The command was committed to continual improvement to provide special operations forces for worldwide deployment and assignment to regional unified commands to accomplish the following special operations activities: unconventional warfare, counterproliferation, direct action, psychological operations, special reconnaissance, civil affairs, combating terrorism, foreign internal defense, and information operations.

In early 2006, the USASOC as a whole consisted of: 5 active and 2 Army National Guard (ARNG) Special Forces groups totaling 15 active and 6 ARNG battalions; one active Ranger regiment with 3 battalions; an active special operations aviation regiment with one detachment in Puerto Rico; one active special operations support command composed of one special operations signal battalion, one special operations support battalion, and 6 special operations theater support elements; 2 active and 2 reserve chemical reconnaissance detachments; the John F. Kennedy Special Warfare Centerand School; 4 reserve civil affairs commands, 7 reserve civil affairs brigades, and one active and 24 reserve civil affairs battalions and one active and 2 reserve psychological operations groups totaling 5 active and 8 reserve psychological operations battalions. Operational command and control of the the civil affairs and psychological operations elements was tranferred to the US Army Reserve in May 2006. Prior to this USASOC also had as one of its major subordinate commands, the US Army Civil Affairs and Psychological Operations Command (Airborne). USASOC still retained proponency for Civil Affairs and Psychological Operations, including doctrine, combat development and institutional training with the the 95th Civil Affairs Brigade (Provisional) and the 4th Psychological Operations Group remaining assigned to USASOC.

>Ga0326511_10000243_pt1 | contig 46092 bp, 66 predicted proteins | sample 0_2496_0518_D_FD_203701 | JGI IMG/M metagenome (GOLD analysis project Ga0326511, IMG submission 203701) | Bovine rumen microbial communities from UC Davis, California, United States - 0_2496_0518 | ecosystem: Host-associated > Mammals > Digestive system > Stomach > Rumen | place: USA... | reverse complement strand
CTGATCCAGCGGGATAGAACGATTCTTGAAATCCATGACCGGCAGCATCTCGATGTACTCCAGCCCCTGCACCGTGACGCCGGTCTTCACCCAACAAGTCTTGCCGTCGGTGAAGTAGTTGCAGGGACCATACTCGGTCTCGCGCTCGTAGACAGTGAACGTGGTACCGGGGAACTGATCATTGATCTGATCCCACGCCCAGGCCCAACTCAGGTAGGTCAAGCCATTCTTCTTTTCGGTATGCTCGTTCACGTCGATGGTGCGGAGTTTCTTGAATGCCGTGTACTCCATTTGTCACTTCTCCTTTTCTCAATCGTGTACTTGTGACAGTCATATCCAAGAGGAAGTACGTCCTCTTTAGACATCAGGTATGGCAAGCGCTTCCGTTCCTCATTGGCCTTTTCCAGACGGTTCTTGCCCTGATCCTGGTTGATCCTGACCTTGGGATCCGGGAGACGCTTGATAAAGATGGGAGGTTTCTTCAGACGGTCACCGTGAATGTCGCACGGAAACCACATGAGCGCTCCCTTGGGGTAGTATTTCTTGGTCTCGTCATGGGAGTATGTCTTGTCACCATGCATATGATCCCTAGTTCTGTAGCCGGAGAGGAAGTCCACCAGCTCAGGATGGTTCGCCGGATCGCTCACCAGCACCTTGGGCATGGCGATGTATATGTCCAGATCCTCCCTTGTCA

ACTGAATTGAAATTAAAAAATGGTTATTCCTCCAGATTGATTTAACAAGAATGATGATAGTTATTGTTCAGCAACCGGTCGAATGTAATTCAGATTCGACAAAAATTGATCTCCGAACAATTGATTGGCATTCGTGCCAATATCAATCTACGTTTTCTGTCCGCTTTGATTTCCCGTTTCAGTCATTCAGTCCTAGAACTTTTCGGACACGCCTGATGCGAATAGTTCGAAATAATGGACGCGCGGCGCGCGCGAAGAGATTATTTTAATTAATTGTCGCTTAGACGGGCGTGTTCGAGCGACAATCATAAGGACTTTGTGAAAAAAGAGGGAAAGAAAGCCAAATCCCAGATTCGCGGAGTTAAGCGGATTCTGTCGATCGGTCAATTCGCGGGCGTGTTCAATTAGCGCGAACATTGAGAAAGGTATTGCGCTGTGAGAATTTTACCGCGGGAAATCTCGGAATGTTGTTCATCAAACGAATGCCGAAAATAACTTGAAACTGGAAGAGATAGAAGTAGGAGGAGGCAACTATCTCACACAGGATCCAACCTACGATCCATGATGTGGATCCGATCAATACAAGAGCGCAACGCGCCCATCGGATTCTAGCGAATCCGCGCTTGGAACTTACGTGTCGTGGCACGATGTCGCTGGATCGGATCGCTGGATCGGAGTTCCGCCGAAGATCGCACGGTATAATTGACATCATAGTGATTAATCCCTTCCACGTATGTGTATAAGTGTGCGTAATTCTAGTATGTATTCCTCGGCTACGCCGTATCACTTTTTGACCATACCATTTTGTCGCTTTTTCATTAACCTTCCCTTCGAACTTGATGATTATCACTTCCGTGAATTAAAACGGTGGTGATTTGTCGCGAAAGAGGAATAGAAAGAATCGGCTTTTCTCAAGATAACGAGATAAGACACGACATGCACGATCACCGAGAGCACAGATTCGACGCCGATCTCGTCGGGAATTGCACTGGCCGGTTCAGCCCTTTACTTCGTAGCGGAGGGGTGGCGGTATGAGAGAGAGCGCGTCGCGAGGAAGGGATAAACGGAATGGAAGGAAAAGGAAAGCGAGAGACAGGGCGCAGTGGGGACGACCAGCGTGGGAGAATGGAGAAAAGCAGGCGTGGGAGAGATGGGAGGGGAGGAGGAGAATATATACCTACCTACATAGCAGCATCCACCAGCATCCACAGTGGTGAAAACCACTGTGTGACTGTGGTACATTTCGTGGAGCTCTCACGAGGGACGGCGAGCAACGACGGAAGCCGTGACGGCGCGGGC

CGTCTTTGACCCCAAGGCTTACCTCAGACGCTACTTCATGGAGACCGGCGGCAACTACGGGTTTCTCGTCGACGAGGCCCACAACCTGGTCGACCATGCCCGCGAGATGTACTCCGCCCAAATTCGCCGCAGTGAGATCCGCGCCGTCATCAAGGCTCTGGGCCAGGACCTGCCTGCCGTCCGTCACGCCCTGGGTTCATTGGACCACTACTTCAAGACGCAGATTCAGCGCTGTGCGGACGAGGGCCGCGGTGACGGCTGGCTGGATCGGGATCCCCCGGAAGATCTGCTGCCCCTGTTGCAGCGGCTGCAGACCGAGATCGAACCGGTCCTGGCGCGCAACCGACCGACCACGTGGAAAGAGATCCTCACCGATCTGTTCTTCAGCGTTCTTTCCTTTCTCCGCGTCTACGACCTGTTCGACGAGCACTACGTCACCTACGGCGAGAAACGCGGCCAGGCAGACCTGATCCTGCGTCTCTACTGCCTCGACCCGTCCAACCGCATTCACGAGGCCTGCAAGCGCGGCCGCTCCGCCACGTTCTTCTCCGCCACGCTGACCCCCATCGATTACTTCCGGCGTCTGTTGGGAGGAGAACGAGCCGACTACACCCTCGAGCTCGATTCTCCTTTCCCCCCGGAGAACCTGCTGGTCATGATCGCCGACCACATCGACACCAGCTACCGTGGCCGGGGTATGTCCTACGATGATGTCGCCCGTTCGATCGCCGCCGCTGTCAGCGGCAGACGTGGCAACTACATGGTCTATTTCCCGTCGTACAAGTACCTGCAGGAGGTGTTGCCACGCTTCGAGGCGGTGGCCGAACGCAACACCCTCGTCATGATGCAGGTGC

Until May 2006, ARSOC had approximately 25,600 active duty, Reserve, National Guard and civilian professionals. The breakdown was approximately 1,000 civilians, 13,500 active duty personnel; 3,400 National Guard, and 7,700 from the Army Reserve. Army special operations forces (ARSOF) included active, Army National Guard, and US Army Reserve forces consisting of Special Forces, Rangers, special operations aviation, civil affairs, psychological operations, and combat support and combat service support units. These units were assigned to USASOC located at Fort Bragg, North Carolina.

The Special Operations Support Command (Airborne) (SOSCOM-A) was inactivated on 6 December 2005. It was reflagged as the Sustainment Brigade (Special Operations) (Airborne) (Provisional). In 2007, the 95th Civil Affairs Brigade (Airborne) was formally activated as an active army element assigned to USASOC.

Effective as of 2 February 2009, the Sustainment Brigade (Special Operations) (Airborne) (Provisional) at Fort Bragg, North Carolina was reflagged as the 528th Sustainment Brigade (Special Operations) (Airborne), which was subsequently activated later in 2009.

On 25 March 2011, the US Army Special Operations Aviation Command (Airborne) (Provisional) was activated and the 160th Special Operations Aviation Regiment was reassigned from US Army Special Operations Command to the new command. In August 2011, the Army Special Operations Command also began the restructuring of military information support operations (MISO) units (previously known as psychological operations units), with the activation of the Military Information Support Operations Command (Airborne) (Provisional). 4th Military Information Support Operations Group (Airborne) was reassigned to the new Command.